The main tools to write programs in x86 assembly are the processor registers.
The registers are like variables built in the processor. Using registers instead
of memory to store values makes the process faster and cleaner. The problem with
the x86 serie of processors is that there are few registers to use. This section
describes the main use of each register and ways to use them. That in note that
the rules described here are more suggestions than strict rules. Some operations
need absolutely some kind of registers but most of the you can use any of the freely.
Here is a list of the available registers on the 386 and higher processors.
This list shows the 32 bit registers. Most of the can be broken down to 16 or even 8 bits
EAX EBX ECX EDX
CS DS ES FS GS SS
Index and pointers
ESI EDI EBP EIP ESP
As the title says, general register are the one we use most of the time
Most of the instructions perform on these registers. They all can be broken down
into 16 and 8 bit registers.
32 bits : EAX EBX ECX EDX
16 bits : AX BX CX DX
8 bits : AH AL BH BL CH CL DH DL
The "H" and "L" suffix on the 8 bit registers stand for high byte and low byte.
With this out of the way, let's see their individual main use
EAX,AX,AH,AL : Called the Accumulator register.
It is used for I/O port access, arithmetic, interrupt calls,
EBX,BX,BH,BL : Called the Base register
It is used as a base pointer for memory access
Gets some interrupt return values
ECX,CX,CH,CL : Called the Counter register
It is used as a loop counter and for shifts
Gets some interrupt values
EDX,DX,DH,DL : Called the Data register
It is used for I/O port access, arithmetic, some interrupt
Segment registers hold the segment address of various items. They are only available
in 16 values. They can only be set by a general register or special instructions.
Some of them are critical for the good execution of the program and you might
want to consider playing with them when you'll be ready for multi-segment programming
CS : Holds the Code segment in which your program runs.
Changing its value might make the computer hang.
DS : Holds the Data segment that your program accesses.
Changing its value might give erronous data.
ES,FS,GS : These are extra segment registers available for
far pointer addressing like video memory and such.
SS : Holds the Stack segment your program uses.
Sometimes has the same value as DS.
Changing its value can give unpredictable results,
mostly data related.
Indexes and pointers
Indexes and pointer and the offset part of and address. They have various uses
but each register has a specific function. They some time used with a segment register
to point to far address (in a 1Mb range). The register with an "E" prefix can only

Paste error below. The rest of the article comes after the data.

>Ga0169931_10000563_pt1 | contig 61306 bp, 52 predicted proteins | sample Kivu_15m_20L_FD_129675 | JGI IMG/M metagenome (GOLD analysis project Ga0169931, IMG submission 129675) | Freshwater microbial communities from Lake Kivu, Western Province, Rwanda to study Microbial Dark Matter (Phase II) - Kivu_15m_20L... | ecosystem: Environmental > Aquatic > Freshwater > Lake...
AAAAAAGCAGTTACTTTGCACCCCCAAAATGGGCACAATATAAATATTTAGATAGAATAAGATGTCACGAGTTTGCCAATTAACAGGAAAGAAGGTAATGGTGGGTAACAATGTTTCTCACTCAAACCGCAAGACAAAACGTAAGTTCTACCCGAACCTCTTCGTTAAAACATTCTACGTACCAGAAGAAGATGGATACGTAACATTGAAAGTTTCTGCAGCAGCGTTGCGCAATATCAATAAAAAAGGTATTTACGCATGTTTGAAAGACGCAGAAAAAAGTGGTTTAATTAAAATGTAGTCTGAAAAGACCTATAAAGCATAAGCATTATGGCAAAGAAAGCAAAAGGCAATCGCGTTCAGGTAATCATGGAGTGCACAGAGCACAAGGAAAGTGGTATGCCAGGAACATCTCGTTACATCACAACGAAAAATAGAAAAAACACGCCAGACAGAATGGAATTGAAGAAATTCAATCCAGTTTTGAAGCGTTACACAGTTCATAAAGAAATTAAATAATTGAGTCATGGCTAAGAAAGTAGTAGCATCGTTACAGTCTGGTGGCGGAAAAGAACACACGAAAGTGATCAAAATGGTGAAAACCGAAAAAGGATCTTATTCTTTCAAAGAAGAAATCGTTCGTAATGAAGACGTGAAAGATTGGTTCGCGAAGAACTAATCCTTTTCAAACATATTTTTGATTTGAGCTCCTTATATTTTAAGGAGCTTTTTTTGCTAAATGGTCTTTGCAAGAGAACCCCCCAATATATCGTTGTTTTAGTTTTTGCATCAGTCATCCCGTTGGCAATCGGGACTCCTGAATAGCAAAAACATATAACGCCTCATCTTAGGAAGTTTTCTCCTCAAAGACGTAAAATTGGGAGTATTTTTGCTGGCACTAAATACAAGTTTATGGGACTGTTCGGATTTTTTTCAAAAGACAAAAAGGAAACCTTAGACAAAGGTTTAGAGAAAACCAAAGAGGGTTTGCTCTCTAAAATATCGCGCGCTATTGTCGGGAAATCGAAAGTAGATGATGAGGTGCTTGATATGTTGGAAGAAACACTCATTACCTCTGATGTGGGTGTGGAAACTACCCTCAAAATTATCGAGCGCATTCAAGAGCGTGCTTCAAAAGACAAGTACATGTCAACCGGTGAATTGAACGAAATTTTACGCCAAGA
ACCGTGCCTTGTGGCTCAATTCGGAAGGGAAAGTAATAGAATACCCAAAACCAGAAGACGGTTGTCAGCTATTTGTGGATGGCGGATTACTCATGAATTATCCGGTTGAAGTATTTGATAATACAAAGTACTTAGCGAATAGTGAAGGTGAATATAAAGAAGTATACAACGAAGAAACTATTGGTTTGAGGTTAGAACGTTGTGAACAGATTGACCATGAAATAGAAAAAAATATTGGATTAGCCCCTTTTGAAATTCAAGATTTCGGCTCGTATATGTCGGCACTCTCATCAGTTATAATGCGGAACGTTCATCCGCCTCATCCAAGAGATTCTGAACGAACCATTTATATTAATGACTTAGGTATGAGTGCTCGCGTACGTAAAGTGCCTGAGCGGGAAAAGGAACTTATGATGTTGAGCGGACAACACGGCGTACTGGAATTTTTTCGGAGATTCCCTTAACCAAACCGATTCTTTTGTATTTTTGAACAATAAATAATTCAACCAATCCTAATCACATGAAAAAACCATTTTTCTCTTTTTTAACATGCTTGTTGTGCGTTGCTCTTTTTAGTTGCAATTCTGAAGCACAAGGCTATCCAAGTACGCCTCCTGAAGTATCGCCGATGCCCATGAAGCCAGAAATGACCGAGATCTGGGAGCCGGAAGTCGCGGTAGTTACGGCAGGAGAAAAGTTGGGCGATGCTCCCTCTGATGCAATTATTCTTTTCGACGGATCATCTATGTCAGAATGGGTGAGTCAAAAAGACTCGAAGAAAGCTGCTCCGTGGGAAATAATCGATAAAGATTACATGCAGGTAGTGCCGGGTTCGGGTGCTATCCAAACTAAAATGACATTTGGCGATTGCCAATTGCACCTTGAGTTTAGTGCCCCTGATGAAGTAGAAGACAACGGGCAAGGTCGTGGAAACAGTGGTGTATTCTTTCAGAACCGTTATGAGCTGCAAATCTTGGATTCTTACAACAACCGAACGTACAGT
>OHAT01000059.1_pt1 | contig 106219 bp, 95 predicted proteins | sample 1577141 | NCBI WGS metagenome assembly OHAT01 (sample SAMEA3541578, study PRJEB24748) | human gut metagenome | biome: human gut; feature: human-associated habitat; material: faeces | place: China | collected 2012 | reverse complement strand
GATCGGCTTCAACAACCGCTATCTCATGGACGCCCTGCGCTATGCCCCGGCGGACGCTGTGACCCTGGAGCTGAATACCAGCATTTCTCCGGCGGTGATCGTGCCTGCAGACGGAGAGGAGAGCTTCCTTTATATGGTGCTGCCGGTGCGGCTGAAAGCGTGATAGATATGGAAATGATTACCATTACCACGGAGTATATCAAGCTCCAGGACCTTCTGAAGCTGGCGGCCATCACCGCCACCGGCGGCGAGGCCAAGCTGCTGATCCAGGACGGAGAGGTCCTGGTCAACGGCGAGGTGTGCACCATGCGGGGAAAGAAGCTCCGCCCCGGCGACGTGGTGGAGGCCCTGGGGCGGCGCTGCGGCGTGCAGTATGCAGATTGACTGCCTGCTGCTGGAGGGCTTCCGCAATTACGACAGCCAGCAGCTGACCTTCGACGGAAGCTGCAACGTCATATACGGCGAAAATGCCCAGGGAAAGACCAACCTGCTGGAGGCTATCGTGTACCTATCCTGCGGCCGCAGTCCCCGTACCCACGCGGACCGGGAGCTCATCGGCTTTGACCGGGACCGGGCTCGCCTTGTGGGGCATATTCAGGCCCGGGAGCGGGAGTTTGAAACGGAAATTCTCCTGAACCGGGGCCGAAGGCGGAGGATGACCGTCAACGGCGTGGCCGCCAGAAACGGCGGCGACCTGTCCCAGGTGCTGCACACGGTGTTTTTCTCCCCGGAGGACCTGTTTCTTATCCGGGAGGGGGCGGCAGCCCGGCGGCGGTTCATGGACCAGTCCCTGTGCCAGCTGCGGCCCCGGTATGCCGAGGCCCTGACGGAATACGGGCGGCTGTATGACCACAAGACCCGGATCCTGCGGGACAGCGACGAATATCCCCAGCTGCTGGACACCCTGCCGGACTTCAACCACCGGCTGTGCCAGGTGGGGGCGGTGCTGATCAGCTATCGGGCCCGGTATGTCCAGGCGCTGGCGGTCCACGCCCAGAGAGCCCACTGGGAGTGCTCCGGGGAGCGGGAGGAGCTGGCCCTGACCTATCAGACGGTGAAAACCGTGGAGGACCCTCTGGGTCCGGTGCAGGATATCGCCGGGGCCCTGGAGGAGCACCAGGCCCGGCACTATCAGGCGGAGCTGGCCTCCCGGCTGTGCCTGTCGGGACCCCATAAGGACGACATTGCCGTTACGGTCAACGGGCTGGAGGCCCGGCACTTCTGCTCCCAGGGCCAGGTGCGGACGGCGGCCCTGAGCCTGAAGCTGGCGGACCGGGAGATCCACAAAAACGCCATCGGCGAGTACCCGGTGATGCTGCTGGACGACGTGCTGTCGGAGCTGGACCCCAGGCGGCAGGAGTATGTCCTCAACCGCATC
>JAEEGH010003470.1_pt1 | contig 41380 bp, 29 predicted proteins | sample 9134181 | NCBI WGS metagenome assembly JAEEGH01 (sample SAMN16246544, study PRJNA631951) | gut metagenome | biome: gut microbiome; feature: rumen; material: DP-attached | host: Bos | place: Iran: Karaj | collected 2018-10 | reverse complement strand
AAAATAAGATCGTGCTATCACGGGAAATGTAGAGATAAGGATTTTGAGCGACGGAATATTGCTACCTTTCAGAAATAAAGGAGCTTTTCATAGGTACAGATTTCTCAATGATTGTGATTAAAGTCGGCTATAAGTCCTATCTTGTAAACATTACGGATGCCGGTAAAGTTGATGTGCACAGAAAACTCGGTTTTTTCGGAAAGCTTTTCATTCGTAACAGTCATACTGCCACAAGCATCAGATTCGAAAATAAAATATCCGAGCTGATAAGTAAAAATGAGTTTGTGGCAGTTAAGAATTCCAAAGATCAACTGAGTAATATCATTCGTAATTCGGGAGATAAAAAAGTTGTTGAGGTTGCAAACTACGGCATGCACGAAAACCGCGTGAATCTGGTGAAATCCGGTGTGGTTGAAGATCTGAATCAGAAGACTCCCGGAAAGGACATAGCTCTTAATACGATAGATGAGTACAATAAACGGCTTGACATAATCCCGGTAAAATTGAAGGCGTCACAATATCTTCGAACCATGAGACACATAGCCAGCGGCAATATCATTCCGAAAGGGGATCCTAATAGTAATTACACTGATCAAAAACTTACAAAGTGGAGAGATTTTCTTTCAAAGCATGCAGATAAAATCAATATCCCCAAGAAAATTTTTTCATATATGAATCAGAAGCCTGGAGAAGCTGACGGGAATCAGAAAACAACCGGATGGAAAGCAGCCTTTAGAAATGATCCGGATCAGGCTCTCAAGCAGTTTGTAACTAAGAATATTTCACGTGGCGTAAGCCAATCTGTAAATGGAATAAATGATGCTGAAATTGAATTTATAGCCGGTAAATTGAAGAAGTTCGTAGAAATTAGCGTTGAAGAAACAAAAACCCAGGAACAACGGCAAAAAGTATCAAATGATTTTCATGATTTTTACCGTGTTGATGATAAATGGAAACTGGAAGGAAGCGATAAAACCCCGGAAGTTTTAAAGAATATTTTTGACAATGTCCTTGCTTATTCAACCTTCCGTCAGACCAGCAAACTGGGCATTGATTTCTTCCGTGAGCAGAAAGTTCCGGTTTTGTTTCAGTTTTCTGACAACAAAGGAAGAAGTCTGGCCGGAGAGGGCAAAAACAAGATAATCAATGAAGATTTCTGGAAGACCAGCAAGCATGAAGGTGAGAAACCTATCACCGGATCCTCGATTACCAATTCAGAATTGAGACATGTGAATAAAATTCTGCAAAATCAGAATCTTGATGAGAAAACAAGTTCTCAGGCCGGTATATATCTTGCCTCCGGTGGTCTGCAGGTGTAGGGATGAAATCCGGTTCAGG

be used in protected mode.
ES:EDI EDI DI : Destination index register
Used for string, memory array copying and setting and
for far pointer addressing with ES
DS:ESI EDI SI : Source index register
Used for string and memory array copying
SS:EBP EBP BP : Stack Base pointer register
Holds the base address of the stack
SS:ESP ESP SP : Stack pointer register
Holds the top address of the stack
CS:EIP EIP IP : Index Pointer
Holds the offset of the next instruction
It can only be read
The EFLAGS register
The EFLAGS register hold the state of the processor. It is modified by many intructions
and is used for comparing some parameters, conditional loops and conditionnal jumps.
Each bit holds the state of specific parameter of the last instruction. Here is a listing :
Bit Label Desciption
0 CF Carry flag
2 PF Parity flag
4 AF Auxiliary carry flag
6 ZF Zero flag
7 SF Sign flag
8 TF Trap flag
9 IF Interrupt enable flag
10 DF Direction flag
11 OF Overflow flag
12-13 IOPL I/O Priviledge level
14 NT Nested task flag
16 RF Resume flag
17 VM Virtual 8086 mode flag
18 AC Alignment check flag (486+)
19 VIF Virutal interrupt flag
20 VIP Virtual interrupt pending flag
21 ID ID flag
Those that are not listed are reserved by Intel.
There are registers on the 80386 and higher processors that are not well documented
by Intel. These are divided in control registers, debug registers, test registers and
protected mode segmentation registers. As far as I know, the control registers, along
with the segmentation registers, are used in protected mode programming, all of these registers
are available on 80386 and higher processors except the test registers that have been removed
on the pentium. Control registers are CR0 to CR4, Debug registers are DR0 to DR7, test
registers are TR3 to TR7 and the protected mode segmentation registers are GDTR (Global Descriptor
Table Register), IDTR (Interrupt Descriptor Table Register), LDTR (Local DTR), and TR.